Service Manager (SM) enables the automation of IT Service Management processes with its extensible and customizable platform. At a high level, SM can be divided into three major layers. The picture below shows a conceptual view of the product.
1. User Experience Layer: Users can interact with Service Manager in two ways:
- Self-service Portal: Targeted to end users, the self-service portal allows users to search the knowledge base, submit requests, and view the status of their requests. The portal is based on ASP.NET.
- Service Manager Console: Targeted to administrators and analysts, the Service Manager console resembles the other System Center products. Administrators use the Service Manager console to manage and configure Service Manager according to the organizational needs. Analysts use the Service Manager console to manage the day to day operational functions such as opening/resolving incidents, change requests and problems.
2. Solution Layer: The middle layer forms the ITIL/MOF process automation layer that can be customized according to organizational needs. Processes supported by Service Manager out of the box include Incident Management, Problem Management, Change Management, and Configuration Management. The forms, automation workflows, reports, console views, and other console extensions necessary to support a process are packaged into management packs which can be imported into the product to extend and customize functionality. We’ll talk more about these in upcoming blog posts.
3. Platform Layer: The platform layer is the engine behind Service Manager. Highlighted below are significant components of the platform layer:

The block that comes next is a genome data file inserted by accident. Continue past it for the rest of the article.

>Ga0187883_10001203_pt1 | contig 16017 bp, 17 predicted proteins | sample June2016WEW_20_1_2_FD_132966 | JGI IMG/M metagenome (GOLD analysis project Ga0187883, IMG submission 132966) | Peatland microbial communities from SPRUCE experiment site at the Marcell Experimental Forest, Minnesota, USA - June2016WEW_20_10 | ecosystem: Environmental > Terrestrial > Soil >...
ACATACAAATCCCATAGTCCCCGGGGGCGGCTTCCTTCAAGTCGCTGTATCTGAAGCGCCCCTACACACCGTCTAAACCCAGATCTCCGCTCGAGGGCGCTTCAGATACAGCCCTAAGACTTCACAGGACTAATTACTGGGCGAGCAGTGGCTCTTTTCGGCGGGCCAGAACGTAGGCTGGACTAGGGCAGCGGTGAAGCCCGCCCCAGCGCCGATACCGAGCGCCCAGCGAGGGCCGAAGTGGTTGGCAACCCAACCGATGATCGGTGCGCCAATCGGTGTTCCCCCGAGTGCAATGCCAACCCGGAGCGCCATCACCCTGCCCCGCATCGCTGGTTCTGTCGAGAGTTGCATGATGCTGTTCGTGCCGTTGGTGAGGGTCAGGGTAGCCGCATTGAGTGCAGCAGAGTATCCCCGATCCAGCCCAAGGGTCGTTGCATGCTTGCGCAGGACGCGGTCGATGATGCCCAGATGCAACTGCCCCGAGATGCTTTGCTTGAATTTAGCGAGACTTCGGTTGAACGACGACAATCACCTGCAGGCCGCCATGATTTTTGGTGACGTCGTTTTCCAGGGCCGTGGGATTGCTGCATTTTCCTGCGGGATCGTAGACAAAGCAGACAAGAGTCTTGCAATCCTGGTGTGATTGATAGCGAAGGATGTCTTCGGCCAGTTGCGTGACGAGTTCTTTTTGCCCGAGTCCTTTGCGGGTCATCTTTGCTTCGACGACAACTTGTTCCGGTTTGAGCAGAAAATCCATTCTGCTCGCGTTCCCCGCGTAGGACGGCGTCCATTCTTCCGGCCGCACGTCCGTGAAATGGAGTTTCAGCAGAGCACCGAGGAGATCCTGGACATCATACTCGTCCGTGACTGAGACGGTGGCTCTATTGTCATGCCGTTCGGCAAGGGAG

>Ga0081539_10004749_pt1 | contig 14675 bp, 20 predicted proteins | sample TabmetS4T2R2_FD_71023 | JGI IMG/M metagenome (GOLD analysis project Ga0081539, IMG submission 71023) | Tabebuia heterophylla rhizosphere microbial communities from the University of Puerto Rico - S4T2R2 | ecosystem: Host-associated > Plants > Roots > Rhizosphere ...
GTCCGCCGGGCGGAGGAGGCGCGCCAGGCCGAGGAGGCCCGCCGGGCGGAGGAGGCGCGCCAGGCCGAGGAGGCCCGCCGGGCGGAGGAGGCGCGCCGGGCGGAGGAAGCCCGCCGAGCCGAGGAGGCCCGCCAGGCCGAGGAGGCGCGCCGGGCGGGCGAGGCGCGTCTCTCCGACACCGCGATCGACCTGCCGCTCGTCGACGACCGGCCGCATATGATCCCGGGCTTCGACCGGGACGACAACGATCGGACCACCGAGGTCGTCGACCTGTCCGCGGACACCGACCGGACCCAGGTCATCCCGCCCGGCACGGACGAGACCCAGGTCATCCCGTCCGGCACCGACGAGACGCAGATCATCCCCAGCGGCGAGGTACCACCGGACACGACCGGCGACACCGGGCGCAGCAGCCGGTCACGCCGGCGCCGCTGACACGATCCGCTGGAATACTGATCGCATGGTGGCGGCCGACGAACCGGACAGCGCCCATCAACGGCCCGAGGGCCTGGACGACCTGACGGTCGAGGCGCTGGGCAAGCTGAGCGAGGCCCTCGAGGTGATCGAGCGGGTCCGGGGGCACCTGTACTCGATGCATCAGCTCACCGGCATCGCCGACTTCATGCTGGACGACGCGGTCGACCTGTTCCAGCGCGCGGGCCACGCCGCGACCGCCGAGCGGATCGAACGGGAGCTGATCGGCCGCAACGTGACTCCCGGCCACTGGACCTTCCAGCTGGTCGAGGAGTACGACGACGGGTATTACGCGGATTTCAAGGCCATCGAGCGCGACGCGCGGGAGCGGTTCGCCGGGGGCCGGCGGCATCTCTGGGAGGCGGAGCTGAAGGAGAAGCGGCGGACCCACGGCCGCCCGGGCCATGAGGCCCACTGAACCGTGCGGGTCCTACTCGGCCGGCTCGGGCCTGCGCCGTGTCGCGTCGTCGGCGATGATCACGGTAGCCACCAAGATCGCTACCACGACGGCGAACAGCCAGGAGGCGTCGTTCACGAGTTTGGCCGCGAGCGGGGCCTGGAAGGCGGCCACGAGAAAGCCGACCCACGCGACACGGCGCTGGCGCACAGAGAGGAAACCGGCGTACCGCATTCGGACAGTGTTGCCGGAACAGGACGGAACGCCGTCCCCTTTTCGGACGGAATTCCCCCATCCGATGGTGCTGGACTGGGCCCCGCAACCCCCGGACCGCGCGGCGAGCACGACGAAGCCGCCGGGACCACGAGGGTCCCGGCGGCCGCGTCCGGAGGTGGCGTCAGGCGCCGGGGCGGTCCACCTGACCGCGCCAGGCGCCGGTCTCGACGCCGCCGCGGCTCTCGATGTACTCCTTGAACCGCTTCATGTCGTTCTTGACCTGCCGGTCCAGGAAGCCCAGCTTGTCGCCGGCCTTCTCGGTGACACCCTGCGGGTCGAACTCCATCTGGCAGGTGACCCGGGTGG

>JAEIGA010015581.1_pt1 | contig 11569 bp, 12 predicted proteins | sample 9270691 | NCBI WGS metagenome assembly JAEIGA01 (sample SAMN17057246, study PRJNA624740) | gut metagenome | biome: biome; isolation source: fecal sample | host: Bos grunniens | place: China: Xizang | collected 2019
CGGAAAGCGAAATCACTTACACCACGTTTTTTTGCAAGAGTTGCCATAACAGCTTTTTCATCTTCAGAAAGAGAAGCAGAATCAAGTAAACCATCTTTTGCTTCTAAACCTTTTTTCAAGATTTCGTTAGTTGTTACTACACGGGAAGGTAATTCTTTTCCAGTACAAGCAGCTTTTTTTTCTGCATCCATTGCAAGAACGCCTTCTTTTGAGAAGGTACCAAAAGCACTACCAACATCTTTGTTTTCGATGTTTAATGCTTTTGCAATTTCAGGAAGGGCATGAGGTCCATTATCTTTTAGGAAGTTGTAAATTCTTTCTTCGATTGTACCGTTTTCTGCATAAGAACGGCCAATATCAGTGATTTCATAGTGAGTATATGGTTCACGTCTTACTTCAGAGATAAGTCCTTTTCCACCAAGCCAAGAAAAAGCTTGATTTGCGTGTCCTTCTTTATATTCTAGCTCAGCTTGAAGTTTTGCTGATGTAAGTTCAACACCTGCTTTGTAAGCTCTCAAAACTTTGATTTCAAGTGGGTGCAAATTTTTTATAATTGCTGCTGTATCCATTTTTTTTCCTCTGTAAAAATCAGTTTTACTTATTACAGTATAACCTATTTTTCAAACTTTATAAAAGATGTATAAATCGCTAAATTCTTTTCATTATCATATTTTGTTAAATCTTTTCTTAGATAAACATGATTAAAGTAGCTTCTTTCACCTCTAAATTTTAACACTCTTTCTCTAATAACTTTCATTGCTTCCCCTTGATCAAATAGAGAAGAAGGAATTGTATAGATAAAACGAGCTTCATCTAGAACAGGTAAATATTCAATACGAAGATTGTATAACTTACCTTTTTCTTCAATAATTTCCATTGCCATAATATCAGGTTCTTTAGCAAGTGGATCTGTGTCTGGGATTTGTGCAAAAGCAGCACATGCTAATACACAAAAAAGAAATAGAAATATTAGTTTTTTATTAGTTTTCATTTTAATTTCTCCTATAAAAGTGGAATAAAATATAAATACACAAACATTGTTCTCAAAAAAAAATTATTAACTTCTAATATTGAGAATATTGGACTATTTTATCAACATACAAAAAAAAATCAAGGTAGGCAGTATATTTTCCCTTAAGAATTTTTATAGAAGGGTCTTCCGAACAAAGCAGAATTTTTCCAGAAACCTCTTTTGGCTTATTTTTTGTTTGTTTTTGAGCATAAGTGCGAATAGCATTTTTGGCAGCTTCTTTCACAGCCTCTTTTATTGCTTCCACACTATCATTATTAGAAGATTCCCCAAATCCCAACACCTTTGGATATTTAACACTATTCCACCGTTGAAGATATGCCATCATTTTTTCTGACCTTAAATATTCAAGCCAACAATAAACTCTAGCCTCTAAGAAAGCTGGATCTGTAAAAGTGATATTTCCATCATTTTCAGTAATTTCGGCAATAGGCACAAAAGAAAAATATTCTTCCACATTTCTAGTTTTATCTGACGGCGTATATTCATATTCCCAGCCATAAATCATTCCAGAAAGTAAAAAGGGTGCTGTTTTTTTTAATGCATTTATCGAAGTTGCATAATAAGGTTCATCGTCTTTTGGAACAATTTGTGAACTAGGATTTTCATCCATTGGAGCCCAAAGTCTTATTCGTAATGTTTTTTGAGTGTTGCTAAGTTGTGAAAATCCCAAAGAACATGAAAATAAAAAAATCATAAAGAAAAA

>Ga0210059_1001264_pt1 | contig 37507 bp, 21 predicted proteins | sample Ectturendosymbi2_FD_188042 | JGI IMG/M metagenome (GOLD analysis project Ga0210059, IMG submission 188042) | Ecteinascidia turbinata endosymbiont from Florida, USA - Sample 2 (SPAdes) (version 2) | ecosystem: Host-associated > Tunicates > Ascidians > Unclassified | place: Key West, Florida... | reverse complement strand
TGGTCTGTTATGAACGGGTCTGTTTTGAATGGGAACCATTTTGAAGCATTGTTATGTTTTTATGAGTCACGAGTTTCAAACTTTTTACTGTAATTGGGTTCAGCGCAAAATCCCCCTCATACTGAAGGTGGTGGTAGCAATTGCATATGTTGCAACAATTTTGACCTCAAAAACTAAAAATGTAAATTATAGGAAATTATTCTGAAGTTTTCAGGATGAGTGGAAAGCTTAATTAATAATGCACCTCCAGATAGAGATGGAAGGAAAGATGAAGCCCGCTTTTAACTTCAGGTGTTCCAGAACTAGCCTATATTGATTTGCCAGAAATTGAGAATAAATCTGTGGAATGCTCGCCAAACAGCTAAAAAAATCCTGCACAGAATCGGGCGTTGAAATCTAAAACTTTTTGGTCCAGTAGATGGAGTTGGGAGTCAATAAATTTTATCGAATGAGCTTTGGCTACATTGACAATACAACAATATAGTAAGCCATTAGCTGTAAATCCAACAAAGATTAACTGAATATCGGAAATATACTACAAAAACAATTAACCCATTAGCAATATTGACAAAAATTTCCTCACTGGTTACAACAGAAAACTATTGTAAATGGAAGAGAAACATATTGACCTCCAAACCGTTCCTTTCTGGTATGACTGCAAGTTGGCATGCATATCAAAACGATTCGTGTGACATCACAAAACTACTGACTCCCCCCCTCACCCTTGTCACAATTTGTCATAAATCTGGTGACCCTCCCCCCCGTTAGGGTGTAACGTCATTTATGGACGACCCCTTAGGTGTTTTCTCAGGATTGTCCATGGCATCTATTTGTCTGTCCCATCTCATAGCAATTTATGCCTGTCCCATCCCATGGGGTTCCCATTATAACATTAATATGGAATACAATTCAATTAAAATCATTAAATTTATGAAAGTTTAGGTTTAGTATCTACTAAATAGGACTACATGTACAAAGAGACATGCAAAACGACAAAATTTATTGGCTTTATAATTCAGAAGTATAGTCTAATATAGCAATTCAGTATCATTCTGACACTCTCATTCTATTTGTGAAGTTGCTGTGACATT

- Management Server: The Management Server hosts several platform components:
- Connector Framework: The management server hosts connectors to System Center products and Active Directory to import configuration items such as computers, users, software, software updates, and other service components.
- Workflow Engine: Service Manager uses Windows Workflow Foundation to automate business processes.
- Self-service Portal Website: An ASP.NET website which end users access as described above.
- Web Service API: An API layer built on Windows Communication Foundation which is accessed via a client-side assembly library. This is the main interface for programmatic interaction with Service Manager.
- Configuration Management Database (CMDB): A database that is the foundation of any SM installation. In addition to configuration items, the CMDB store also contains work items such as incidents or change requests. The store has many features such as automated reconciliation, change tracking, and a rich relationship model between configuration items and work items.
- Data Warehouse and Reporting: The data warehouse provides long term data storage for reporting purposes. The data is stored in a way that is optimized for reporting performance. The reporting infrastructure leverage SQL Server Reporting Services, but the reports are accessible directly from within the Service Manager console.
We’ll also provide a series of blog posts on the technical details of each of the platform components and the overall architecture.